Clarksville, TN – Austin Peay State University’s Kristin Whitmire has had a lot of reasons to call it quits on her softball career, after losing three years to injuries – including the past two – but the fifth-year senior will get a final chance to leave the game on her own terms and not on the sideline.Signed back in 2009 to play shortstop, the Apison, TN native, has only played in a total of 47 games in her career for the Lady Govs having lost all but five games of two seasons of play and three total calendar years due to surgery on her shoulder as a true freshman and two knee reconstructions in her junior and senior seasons.
“It’s a testament to her, because a lot of people would have just hung it up,” Austin Peay coach Stephanie Paris said. “But because of who she is as a competitor to give it one last shot and do everything she has too to get ready this fall and spring to get out there and play again I’m excited to have her leadership.”
With the team’s fall practice schedule starting September 3rd, Whitmire got her release from team doctors and training room to return to full playing status last week on August 28th for the first time since her original knee injury on February 20th, 2012.
“It’s indescribably how it feels to finally get a chance to play again and it’s been a while,” Whitmire said. “But I’m really excited and to know I have the support of the coaching staff who have been very helpful and a wonderful backup system to help me out.”
“My teammates, especially the ones that have been here for years, know what I’ve gone through and I think they have a lot of respect for what I’m trying to do and they’ve all been extremely helpful and very positive. My team is my family and they truly make me feel I’ve never been hurt.”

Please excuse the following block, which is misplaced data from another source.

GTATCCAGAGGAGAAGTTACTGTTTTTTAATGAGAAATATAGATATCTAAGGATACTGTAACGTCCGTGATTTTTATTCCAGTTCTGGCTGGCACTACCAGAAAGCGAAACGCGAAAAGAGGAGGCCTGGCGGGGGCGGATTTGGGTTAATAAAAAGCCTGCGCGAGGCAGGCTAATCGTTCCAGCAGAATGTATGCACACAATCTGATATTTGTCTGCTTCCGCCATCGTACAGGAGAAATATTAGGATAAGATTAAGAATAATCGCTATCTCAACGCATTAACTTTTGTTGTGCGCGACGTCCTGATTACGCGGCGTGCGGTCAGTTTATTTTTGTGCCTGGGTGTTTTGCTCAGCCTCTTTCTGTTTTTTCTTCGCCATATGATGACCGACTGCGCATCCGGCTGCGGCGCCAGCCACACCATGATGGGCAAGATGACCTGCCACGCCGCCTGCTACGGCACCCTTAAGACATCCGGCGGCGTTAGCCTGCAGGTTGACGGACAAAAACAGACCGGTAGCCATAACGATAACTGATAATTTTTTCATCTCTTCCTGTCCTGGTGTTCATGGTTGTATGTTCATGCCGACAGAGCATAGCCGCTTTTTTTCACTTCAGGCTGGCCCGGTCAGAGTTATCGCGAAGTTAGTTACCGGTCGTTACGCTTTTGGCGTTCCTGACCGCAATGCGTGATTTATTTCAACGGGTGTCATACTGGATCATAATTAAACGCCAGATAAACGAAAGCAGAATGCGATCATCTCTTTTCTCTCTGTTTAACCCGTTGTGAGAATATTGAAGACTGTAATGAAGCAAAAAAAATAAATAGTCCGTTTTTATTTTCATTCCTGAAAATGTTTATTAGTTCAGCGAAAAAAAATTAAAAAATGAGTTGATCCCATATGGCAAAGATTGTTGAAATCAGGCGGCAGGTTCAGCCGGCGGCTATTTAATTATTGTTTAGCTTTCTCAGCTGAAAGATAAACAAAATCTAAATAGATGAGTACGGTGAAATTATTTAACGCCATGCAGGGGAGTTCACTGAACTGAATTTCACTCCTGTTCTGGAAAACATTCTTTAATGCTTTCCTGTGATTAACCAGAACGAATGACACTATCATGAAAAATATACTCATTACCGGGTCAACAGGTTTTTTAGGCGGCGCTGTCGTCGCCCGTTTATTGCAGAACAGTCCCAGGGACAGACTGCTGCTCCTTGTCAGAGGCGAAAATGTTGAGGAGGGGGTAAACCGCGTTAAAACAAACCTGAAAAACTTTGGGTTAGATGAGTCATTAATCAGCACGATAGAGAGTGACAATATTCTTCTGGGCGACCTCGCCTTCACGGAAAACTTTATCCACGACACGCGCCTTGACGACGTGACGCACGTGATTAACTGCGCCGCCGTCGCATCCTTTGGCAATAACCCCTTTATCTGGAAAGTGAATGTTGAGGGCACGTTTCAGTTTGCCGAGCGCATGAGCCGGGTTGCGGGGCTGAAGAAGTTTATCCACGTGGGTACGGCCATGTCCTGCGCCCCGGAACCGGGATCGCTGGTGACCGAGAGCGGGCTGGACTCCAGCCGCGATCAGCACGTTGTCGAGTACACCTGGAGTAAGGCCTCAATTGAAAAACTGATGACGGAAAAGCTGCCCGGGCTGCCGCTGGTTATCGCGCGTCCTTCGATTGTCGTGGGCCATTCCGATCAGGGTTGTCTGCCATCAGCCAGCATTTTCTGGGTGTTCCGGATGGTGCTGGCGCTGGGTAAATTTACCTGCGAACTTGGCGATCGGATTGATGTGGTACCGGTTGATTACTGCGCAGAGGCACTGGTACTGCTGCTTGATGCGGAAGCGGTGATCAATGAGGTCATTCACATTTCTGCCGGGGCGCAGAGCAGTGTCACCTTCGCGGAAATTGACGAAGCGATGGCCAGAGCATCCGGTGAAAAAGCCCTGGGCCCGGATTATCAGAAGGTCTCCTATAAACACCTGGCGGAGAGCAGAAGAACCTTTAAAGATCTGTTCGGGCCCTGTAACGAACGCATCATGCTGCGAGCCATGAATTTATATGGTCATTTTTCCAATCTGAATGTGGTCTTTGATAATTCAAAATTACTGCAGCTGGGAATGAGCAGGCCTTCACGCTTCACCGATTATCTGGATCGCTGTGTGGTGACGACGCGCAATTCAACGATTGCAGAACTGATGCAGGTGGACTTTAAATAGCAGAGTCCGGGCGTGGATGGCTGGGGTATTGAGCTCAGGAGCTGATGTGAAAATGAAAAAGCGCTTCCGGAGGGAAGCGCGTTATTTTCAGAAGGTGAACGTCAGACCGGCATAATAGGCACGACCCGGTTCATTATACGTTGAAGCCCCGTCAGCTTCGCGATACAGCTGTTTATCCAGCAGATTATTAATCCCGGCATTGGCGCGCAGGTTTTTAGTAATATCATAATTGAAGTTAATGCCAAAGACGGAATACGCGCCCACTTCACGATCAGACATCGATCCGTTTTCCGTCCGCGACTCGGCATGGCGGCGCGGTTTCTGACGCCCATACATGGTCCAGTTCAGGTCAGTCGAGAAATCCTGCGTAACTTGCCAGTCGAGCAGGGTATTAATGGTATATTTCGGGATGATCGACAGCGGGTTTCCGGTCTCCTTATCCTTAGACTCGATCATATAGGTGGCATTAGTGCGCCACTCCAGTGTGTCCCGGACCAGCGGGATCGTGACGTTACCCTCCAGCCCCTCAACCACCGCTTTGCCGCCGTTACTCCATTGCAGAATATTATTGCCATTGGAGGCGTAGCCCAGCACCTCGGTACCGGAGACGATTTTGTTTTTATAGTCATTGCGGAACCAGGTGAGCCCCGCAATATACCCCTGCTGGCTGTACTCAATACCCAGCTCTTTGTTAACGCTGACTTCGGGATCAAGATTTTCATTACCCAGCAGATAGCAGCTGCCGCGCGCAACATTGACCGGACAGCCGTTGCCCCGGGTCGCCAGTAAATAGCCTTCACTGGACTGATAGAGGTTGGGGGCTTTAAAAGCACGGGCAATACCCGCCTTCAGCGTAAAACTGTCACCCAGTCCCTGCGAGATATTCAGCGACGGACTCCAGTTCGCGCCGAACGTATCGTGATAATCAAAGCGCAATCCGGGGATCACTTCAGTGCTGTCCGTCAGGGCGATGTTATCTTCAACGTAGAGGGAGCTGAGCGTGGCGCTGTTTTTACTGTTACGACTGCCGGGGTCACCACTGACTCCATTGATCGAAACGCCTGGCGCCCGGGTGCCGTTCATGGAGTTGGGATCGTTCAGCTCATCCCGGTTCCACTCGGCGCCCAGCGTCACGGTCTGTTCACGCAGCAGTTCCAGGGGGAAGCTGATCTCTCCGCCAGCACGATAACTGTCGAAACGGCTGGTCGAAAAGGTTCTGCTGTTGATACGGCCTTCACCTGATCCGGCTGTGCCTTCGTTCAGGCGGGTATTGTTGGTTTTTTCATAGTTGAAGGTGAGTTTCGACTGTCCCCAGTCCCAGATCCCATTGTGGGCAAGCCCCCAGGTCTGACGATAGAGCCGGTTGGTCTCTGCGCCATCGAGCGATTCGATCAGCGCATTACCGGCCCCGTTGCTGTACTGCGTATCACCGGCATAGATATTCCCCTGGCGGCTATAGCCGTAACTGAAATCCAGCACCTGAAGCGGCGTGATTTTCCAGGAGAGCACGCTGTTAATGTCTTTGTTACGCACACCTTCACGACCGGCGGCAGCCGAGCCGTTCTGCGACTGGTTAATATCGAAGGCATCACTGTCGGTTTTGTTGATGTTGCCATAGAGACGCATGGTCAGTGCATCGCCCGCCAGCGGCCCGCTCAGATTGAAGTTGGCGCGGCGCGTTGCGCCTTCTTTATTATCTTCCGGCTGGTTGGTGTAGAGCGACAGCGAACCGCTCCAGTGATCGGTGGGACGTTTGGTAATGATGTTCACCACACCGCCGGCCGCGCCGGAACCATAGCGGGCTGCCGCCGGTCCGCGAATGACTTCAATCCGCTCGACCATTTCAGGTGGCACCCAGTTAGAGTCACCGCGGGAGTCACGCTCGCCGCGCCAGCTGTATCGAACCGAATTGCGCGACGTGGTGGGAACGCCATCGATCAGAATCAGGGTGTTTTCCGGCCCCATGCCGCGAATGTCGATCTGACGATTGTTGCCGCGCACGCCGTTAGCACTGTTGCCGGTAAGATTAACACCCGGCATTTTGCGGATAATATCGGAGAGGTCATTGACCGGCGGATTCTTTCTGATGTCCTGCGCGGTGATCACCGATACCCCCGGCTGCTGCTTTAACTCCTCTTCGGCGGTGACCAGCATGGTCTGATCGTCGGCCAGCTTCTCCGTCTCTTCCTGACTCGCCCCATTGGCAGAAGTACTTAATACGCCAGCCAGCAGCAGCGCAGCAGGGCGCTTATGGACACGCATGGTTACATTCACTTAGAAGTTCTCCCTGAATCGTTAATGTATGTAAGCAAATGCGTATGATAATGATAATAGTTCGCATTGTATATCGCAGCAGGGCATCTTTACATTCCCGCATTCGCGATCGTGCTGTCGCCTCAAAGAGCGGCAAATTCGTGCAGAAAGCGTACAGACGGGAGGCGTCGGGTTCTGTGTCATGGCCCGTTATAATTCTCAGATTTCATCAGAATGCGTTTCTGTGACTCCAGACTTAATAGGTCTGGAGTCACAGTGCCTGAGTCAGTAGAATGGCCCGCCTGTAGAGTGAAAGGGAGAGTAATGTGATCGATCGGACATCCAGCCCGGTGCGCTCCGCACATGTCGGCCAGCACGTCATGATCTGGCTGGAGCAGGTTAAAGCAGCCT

As a freshman, back in 2010, Whitmire’s career got put on hold for the first time after being medically red-shirted after undergoing shoulder surgery.
She would get her first chance to play for the Lady Govs during the 2011 season, playing in 42 of 52 games played by Austin Peay – including 30 starts at shortstop – but her play wasn’t up to her standards in still recovering from the lingering effects of the surgery as well as having to deal with the tragic deaths of her grandparents in a accident.
“Every time that I have been down I’ve always talked to someone that’s told me there is always someone worst out there,” Whitmire said. “I have both my arms and both my legs and I’ve been through a lot of tough times, but I’ve had a lot of support and not only because of injuries but through dealing with deaths in my family.
“I won’t lie, there have been some down times and times I’ve thought about giving up, but it’s hard to give up a sport that you love and know that it’s over.”
The 2012 season got off to a good start for Whitmire — who moved over to a new position at second base — hitting just below .300 when fate played another cruel twist on her, as she suffered two torn ligaments in her right knee just five games into the season when her spikes caught while trying to make a throw back into the infield after going back on a pop-up and making a catch in short right field versus Jackson State University on February 20th ending her season.
But even more cruel twist was that she suffered a second ligament tear during rehabilitation which took the 2013 season from her.
“Every accident and every injury I’ve had has made me a very strong person and I know that I can get through this and have a successful year, that is what I’m shooting for.”
Whitmire will be moving to first base this year, as the Lady Govs open their fall schedule of games on September 21st at Tennessee Martin’s Fall Tournament, and if the softball fates appreciate a person’s willingness to never give up and fight through adversity she will walk off the field next May finishing a career on her own terms and not on crutches.
“Softball is a lot more mental than a lot of people think and going through what I have has made me the strongest person that I ever thought I could be,” Whitmire said. “Everything that has happened, although it’s not been fun, it’s really changed who I am and I don’t think I would take any of it back.”